One is to make the workplace a more inspiring and less toxic place. Many companies have adopted policies aimed at reducing bias and combating racism. For example, Starbucks and Walmart don’t ask for criminal history in their job applications to ensure their preliminary selection process doesn’t discriminate against former felons. And plenty of HR departments and supervisors have rolled out unconscious bias training to help identify patterns of discriminatory thinking and behavior.
Another answer is to make it possible for people to change careers more seamlessly with better training and resources for those making a transition. The coronavirus pandemic has forced Americans to reassess their relationships with work and job satisfaction and seek new paths. But there is no standardized way to go about shifting gears, and many tech jobs are open but require advanced training.
Alternatively, companies can better address the issues driving workers away. In a study by CNBC and Catalyst, a global gender equity firm, lack of morale was cited as a major problem.
People felt employers did not understand them, that they weren’t providing empathy. This is especially true for working parents, male or female. They didn’t feel good about the work experience. Approximately 41 percent of those surveyed said they were considering leaving their job because their company did not care about their concerns during the pandemic. And a whopping 76 percent said they wanted their company to make work permanently flexible in terms of schedule or location, or both. Of the roughly 50 percent of employed Americans who intend to make career changes because of the COVID-19 pandemic, 41 percent are seeking flexible and/or remote work, 39 percent desire a raise and/or promotion and 33 percent are interested in changing industries.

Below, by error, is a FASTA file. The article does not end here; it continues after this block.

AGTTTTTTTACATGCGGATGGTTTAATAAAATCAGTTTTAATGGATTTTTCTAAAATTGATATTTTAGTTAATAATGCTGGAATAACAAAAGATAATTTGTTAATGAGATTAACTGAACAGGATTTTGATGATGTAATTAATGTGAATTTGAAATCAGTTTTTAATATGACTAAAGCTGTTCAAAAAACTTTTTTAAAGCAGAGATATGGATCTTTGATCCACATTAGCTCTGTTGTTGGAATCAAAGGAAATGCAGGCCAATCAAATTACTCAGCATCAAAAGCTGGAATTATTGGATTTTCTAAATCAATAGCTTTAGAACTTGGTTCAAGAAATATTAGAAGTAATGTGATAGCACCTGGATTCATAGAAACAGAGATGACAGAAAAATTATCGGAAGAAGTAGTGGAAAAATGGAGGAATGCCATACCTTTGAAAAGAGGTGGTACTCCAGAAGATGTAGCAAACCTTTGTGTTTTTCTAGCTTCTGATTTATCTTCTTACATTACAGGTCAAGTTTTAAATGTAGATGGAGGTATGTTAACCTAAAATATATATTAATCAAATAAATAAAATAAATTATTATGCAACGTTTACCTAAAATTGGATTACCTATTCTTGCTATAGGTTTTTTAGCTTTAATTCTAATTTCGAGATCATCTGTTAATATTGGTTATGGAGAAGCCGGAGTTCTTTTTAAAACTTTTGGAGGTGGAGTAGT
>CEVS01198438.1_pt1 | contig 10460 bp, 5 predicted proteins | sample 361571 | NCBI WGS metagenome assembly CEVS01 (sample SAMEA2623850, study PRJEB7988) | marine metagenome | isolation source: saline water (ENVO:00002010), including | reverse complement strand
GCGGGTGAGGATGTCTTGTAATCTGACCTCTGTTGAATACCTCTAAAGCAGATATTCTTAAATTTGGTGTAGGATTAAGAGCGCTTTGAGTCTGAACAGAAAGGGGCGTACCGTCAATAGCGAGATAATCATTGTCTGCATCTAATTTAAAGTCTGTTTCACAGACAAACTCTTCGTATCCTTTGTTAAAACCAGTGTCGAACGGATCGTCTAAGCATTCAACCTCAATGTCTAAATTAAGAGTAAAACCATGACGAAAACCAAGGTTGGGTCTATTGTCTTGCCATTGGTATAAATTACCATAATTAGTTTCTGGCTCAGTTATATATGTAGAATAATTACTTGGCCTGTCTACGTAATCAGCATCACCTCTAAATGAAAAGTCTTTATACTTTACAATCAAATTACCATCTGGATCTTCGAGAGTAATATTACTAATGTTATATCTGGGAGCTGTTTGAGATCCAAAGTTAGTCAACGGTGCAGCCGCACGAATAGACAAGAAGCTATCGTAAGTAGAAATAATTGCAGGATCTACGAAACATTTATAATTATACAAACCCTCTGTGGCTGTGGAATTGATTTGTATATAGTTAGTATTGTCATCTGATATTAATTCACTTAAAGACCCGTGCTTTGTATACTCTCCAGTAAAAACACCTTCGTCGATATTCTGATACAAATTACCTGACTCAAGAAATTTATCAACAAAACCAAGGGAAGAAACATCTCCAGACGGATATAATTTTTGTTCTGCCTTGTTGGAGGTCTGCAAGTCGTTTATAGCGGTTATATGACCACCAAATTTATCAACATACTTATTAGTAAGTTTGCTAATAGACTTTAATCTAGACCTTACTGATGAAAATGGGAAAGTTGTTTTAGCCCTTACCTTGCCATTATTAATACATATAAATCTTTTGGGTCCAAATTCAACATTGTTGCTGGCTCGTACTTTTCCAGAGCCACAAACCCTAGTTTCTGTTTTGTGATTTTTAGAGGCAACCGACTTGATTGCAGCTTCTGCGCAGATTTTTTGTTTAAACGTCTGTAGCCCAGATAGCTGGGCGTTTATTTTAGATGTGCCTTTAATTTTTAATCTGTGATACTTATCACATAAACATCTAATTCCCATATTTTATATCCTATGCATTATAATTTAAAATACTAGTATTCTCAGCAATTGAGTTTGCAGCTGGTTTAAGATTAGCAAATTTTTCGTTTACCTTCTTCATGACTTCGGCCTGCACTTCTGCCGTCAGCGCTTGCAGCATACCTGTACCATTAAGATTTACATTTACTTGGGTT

Work matters. Societies depend on workers and workers depend on working. If we want to live in a productive world, where work is valued, we must rethink norms and patterns. When it comes to shaping a new, post-COVID workplace with equity, excitement, and good results that keep us competitive, we have a lot of work to do.
Tara D. Sonenshine is a former U.S. under-secretary of state for public diplomacy and public affairs.